How much money do you need to make before you fly first class?
It depends on your income level and net worth—that goes without saying. But it also depends on how long the flight is, whether you can fit comfortably in coach, and whether or not you’re traveling for business.
Like a lot of people, I usually work on flights, even if it isn’t an official business trip. So, even if I only have an hour, I can get more done, and do it more comfortably, if I’m flying first class.
You also have to factor in the amenities. You get to check your bags for free with first class tickets. You also get to choose your seats, board first, and in some instances, you might get lounge access. Those amenities are worth something.
I flew to from Myrtle Beach to Nashville recently, with a layover in Charlotte. And when I pulled up the flights, coach tickets cost $300 and first class tickets cost $500. So, the difference was only $200.
This was a business trip, and therefore a business expense. And because of that, the extra $200 was really only an extra $120. So, for me, it was a no-brainer. It’s just a much better experience.
But I put the question to Twitter. (By the way, you should follow me on Twitter.)
All things being equal, how much should you make before spending that extra $200 on first class?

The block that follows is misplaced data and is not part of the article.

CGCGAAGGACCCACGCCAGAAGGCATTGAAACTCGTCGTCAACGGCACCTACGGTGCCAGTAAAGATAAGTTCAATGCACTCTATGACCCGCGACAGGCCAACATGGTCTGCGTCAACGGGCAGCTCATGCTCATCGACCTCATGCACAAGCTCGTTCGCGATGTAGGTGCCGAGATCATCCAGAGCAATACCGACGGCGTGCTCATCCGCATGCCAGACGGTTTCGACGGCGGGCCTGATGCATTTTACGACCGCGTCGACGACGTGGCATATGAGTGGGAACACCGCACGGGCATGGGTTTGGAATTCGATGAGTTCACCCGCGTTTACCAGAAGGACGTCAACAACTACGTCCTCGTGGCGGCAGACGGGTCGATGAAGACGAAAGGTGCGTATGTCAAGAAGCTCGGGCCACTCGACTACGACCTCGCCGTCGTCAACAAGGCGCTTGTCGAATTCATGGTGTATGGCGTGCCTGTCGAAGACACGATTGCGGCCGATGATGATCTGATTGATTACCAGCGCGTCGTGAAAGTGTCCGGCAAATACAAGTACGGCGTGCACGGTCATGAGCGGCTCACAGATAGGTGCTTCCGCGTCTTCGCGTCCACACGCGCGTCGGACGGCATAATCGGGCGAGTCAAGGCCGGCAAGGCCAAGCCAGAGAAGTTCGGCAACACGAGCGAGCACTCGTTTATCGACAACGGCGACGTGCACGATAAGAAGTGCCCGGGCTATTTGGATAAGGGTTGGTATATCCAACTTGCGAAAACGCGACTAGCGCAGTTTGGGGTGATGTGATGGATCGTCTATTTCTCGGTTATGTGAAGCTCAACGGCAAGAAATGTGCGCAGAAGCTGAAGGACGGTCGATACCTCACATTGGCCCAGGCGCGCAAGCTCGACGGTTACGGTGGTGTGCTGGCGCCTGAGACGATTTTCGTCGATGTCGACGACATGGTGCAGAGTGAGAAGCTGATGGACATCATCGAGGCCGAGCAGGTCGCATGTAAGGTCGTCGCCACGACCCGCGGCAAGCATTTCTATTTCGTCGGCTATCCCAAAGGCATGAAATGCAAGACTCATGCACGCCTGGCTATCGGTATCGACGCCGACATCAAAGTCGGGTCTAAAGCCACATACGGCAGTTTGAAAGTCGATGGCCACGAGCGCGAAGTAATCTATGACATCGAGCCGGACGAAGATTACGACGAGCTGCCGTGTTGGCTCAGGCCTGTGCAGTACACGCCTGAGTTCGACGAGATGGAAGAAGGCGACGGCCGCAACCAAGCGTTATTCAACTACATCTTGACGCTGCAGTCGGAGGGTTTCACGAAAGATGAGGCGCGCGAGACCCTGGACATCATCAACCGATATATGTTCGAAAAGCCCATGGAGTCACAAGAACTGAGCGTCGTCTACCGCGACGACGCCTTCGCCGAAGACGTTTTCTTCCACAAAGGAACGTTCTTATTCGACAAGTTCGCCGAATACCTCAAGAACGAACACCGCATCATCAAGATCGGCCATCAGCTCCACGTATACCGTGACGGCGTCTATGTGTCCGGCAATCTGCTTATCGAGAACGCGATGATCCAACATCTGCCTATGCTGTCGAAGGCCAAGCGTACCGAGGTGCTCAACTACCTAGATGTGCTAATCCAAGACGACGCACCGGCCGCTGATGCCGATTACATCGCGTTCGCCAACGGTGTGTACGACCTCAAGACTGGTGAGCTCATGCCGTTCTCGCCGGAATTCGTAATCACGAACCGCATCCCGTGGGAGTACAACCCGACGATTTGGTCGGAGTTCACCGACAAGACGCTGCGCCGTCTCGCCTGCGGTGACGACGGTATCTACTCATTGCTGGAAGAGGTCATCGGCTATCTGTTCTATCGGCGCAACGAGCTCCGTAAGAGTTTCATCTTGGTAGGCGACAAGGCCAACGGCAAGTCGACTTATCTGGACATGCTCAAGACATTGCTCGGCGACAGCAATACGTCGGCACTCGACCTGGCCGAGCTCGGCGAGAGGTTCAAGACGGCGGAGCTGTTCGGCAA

If you make a million dollars a year, don’t even think about it—just get the tickets. And if you make $300k–$400k a year, it’s something you can splurge on sometimes.
For most people, though, $200 feels like a lot of money. If you make $60,000 a year, it’s about a day’s work. And if you lose your wallet with $200 cash in it, you would probably be pretty upset about it.
Even so, $200 is also just one trip to the grocery store, or one trip to Target. It’s not nothing. But in the grand scheme of things, it’s not that much money, especially if it’s a very occasional expense.
Here’s another way to put it in perspective—if you have an average, $300,000–$500,000 house, the interest on your mortgage is going to be $900–$1,000 a month. So, it all comes down to your mentality…
We talk a lot about how the big things move the needle—the house, the car, the student loans. I would even say that travel is one of the big things. But a $200 expense, once a year or so, for someone making $300,000, is not going to make a dent. It’s a small luxury that someone in that income bracket should choose from time to time.
Now, I can afford first class by any measure. But I fly a lot, and I often fly coach. Or I buy a coach ticket, and I get upgraded. But in situations like these, where the upgrade is only $200, I just pay for it.
International flights are a different story…
The best time to fly first class is on an international flight, when someone else is paying for it. I did that when I was at Lehman Brothers, and it was amazing. But when it’s coming out of your own pocket, and the first-class ticket is an extra $8,000, that is a lot of money.
Long flights are miserable no matter what. And I just cannot bring myself to spend an extra $8,000 to be miserable for 12 hours. In some ways, I’m still a CF at heart.
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